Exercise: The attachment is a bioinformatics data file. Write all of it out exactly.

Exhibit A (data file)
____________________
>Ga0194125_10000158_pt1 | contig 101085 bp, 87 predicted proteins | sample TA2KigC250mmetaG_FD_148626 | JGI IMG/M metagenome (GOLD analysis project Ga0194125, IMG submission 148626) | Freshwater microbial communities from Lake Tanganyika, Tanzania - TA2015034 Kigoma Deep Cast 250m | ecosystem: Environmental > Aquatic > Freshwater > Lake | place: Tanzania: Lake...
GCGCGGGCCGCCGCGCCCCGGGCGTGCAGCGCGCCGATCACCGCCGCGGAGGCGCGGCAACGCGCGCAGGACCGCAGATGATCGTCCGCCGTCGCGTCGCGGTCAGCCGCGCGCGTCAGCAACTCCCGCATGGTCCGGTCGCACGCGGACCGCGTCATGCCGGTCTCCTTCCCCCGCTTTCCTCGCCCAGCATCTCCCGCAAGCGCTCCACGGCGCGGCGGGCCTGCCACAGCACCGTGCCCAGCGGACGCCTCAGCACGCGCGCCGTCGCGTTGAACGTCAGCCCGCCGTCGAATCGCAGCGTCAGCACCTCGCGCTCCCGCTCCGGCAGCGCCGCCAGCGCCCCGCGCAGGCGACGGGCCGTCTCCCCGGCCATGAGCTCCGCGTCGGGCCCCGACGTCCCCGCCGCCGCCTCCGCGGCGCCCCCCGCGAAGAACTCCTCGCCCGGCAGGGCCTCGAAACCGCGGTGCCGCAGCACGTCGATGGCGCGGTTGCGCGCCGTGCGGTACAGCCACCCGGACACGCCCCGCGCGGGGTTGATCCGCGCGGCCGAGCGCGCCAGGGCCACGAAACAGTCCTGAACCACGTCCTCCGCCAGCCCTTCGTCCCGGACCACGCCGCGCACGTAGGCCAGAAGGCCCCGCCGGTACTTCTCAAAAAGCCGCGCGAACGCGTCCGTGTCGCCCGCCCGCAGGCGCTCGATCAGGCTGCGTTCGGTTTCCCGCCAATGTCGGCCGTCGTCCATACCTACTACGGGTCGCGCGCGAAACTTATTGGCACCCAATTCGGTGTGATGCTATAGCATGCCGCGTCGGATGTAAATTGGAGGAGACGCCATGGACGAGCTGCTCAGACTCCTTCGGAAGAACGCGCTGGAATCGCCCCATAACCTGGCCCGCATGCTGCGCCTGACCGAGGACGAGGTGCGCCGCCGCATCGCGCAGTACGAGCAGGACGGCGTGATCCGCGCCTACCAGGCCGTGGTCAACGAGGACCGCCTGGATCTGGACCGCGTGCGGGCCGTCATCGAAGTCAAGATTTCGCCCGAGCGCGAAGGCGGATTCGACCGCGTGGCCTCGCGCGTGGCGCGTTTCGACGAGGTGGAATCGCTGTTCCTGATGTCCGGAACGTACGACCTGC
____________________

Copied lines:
>Ga0194125_10000158_pt1 | contig 101085 bp, 87 predicted proteins | sample TA2KigC250mmetaG_FD_148626 | JGI IMG/M metagenome (GOLD analysis project Ga0194125, IMG submission 148626) | Freshwater microbial communities from Lake Tanganyika, Tanzania - TA2015034 Kigoma Deep Cast 250m | ecosystem: Environmental > Aquatic > Freshwater > Lake | place: Tanzania: Lake...
GCGCGGGCCGCCGCGCCCCGGGCGTGCAGCGCGCCGATCACCGCCGCGGAGGCGCGGCAACGCGCGCAGGACCGCAGATGATCGTCCGCCGTCGCGTCGCGGTCAGCCGCGCGCGTCAGCAACTCCCGCATGGTCCGGTCGCACGCGGACCGCGTCATGCCGGTCTCCTTCCCCCGCTTTCCTCGCCCAGCATCTCCCGCAAGCGCTCCACGGCGCGGCGGGCCTGCCACAGCACCGTGCCCAGCGGACGCCTCAGCACGCGCGCCGTCGCGTTGAACGTCAGCCCGCCGTCGAATCGCAGCGTCAGCACCTCGCGCTCCCGCTCCGGCAGCGCCGCCAGCGCCCCGCGCAGGCGACGGGCCGTCTCCCCGGCCATGAGCTCCGCGTCGGGCCCCGACGTCCCCGCCGCCGCCTCCGCGGCGCCCCCCGCGAAGAACTCCTCGCCCGGCAGGGCCTCGAAACCGCGGTGCCGCAGCACGTCGATGGCGCGGTTGCGCGCCGTGCGGTACAGCCACCCGGACACGCCCCGCGCGGGGTTGATCCGCGCGGCCGAGCGCGCCAGGGCCACGAAACAGTCCTGAACCACGTCCTCCGCCAGCCCTTCGTCCCGGACCACGCCGCGCACGTAGGCCAGAAGGCCCCGCCGGTACTTCTCAAAAAGCCGCGCGAACGCGTCCGTGTCGCCCGCCCGCAGGCGCTCGATCAGGCTGCGTTCGGTTTCCCGCCAATGTCGGCCGTCGTCCATACCTACTACGGGTCGCGCGCGAAACTTATTGGCACCCAATTCGGTGTGATGCTATAGCATGCCGCGTCGGATGTAAATTGGAGGAGACGCCATGGACGAGCTGCTCAGACTCCTTCGGAAGAACGCGCTGGAATCGCCCCATAACCTGGCCCGCATGCTGCGCCTGACCGAGGACGAGGTGCGCCGCCGCATCGCGCAGTACGAGCAGGACGGCGTGATCCGCGCCTACCAGGCCGTGGTCAACGAGGACCGCCTGGATCTGGACCGCGTGCGGGCCGTCATCGAAGTCAAGATTTCGCCCGAGCGCGAAGGCGGATTCGACCGCGTGGCCTCGCGCGTGGCGCGTTTCGACGAGGTGGAATCGCTGTTCCTGATGTCCGGAACGTACGACCTGC